Of course "Dr. Terror's Gallery of Horrors" is no classic, but I'm fond of David Hewitt's films and everyone seems to be having fun here. John Carradine, in full evening wear, introduces five not-very-scary tales; he also stars in one, while Lon Chaney Jr. stars in another. Other familiar faces include Roger Gentry ("The Wizard of Mars", also directed by Hewitt and co-starring Carradine) and Joey Benson (Al Adamson's "Horror of the Blood Monsters" and "Blood of Ghastly Horror"). Among the highlights of the movie are Carradine's fantastic booming voice, the dreamy soundtrack, and the cheesy, $1.95 special effects. There are some unintentionally funny moments, too, like the extended scenes of a horse-drawn carriage barreling down a dirt road (very obviously taken from Roger Corman's "The Raven"), and the vampire who is trying his hardest to speak with a Hungarian accent but ends up sounding like a Mexican bandito from some cheap western. Every time I watch something like this, I can't help but wonder whatever became of the people who made all those no-budget horror flicks of the '60s and '70s. They worked under such primitive conditions, and I'm sure they would have been doing something else if they'd had their druthers, but they almost always turned out an entertaining product. Now they've disappeared. Mr. Hewitt, Mr. Gentry, Mr. Benson...where are you? :)
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Actually can be quite a lot of fun
phasedin28 November 2005
I too originally caught this sometime between 1969-1971 on WPIX NY on Saturday night's "Chiller Theatre" as a youngster, where it played under one of it's alternate titles "Return From The Past".

The first time it aired that I recall was a few weeks before Xmas that year. Naturally, I had never heard of it-even being a big fan of horror movies and "Famous Monsters" magazine. At that young age I didn't notice the low budget sets and I did like the movie right off the bat, as well as already being familiar with John Carradine and Lon Chaney. Though I must say that there is something about this film I really enjoy still to this day, though it may be from my nostalgic memories of the time coloring my opinion. Now, this hasn't aired in this part of the country very much at all in the last 30-some odd years, so your chance of seeing it I guess is pretty slim. Yeah, there's no real action. Some of the acting is questionable. The castle used in all the tales is from a Roger Corman movie (as well as the horse drawn carriage scenes). The endings can sometimes be predictable (except perhaps the last twist of the last tale "Count Alucard"), but I still love it. "The Witch's Clock" tale which also has John Carradine starring,is actually a pretty good story (with the constant echoed tick-tocking of the old clock after it's re-started being very effective). This is certainly not for fans of newer post 70's films, but for us older fans perhaps horror from the 1940's to 1960's this can be enjoyable. I watch this film as if it's a stage play-the very minimal background sets certainly give off that feeling (especially in the Lon Chaney tale as well as the outdoor mob scenes in "King Vampire"). But, hell, it can be allot of fun if you're in the right frame of mind. I believe Lon Chaney only made one other movie after this-the truly awful "Dracula vs Frankenstein" by hack Al Adamson-if you think this THIS is bad, try watching that sometime (or any Adamson film, for that matter)! There's something odd about the mood of some of director David L Hewitt's better films that I quite like. "The Wizard Of Mars"-another film of his from around this same time with many of the same cast has a quite odd mood as well. I wish that would come to DVD. Hewitt's better know film-"Journey To The Center Of Time" looks a bit more like a mainstream movie, but I enjoy it less than these other 2 films of his. I wonder what ever happened to Mr Hewitt? Anybody out there know?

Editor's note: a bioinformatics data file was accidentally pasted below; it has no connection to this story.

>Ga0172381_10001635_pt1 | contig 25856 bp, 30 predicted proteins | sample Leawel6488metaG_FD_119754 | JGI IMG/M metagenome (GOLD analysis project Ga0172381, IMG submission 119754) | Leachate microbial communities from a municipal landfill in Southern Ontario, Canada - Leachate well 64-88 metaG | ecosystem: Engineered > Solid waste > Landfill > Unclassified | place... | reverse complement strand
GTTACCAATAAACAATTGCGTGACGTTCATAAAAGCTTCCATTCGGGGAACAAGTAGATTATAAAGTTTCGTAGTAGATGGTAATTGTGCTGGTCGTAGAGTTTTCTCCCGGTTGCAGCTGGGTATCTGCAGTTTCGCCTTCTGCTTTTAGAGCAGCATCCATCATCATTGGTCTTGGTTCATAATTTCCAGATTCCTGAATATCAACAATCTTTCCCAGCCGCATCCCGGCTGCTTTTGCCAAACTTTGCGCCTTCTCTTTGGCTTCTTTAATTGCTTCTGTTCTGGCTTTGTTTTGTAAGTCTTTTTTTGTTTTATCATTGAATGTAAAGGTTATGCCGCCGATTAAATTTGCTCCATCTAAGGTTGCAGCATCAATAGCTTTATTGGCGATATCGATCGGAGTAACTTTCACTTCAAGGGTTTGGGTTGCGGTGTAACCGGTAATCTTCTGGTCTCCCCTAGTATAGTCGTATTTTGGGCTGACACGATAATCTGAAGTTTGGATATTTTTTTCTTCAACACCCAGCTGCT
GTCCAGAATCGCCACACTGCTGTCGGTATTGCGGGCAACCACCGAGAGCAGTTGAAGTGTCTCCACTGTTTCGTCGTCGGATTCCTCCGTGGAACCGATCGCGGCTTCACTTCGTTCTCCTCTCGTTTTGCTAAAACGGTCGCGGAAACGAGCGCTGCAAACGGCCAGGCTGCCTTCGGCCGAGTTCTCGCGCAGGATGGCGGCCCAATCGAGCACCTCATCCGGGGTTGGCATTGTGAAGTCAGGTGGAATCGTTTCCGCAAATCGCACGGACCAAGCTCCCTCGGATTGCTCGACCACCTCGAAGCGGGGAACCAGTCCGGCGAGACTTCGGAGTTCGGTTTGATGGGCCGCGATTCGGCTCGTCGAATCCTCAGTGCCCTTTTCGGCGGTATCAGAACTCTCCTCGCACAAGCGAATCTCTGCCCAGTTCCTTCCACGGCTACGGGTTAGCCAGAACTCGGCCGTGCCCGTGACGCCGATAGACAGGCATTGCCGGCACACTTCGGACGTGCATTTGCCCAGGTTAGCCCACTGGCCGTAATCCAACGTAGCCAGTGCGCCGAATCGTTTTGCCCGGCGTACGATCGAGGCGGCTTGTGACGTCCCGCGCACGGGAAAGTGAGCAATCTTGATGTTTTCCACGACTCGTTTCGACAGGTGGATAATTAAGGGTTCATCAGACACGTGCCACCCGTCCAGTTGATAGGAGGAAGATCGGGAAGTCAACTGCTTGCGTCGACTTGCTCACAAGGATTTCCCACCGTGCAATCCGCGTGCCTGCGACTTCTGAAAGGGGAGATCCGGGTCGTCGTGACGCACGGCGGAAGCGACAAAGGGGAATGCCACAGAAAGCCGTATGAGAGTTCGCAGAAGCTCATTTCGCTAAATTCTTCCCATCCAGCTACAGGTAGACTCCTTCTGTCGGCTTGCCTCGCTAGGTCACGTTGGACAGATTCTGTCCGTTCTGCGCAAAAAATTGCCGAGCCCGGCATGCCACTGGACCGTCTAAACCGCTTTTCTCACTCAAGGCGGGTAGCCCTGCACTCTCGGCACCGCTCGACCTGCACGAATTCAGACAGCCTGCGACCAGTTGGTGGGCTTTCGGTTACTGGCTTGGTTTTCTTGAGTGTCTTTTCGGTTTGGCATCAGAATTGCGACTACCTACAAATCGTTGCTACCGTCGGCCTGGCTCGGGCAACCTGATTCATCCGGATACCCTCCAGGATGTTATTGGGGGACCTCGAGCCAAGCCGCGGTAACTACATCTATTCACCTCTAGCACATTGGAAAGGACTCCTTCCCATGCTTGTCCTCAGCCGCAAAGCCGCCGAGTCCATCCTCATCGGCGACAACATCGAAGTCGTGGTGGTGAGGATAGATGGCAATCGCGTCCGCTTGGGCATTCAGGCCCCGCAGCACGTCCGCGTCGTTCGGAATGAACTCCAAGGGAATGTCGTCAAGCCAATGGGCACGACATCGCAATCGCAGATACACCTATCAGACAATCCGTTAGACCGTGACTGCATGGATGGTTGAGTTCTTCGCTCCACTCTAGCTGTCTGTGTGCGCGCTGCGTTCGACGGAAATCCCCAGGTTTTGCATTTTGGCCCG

Anyway, my main reason for adding this at this time is because it's been announced that, yes, the DVD of this is finally being released Jan 17 2006, for those who care (and, yes, I have already pre-ordered my copy). I hope they use a good, restored print. I actually have 2 videocassette versions of this (one of them in widescreen that looks pretty decent). Certainly not a film for all. But for those who caught this in their youth and enjoyed it, quite a fun film.
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So Bad It's Good
Rainey Dawn29 October 2014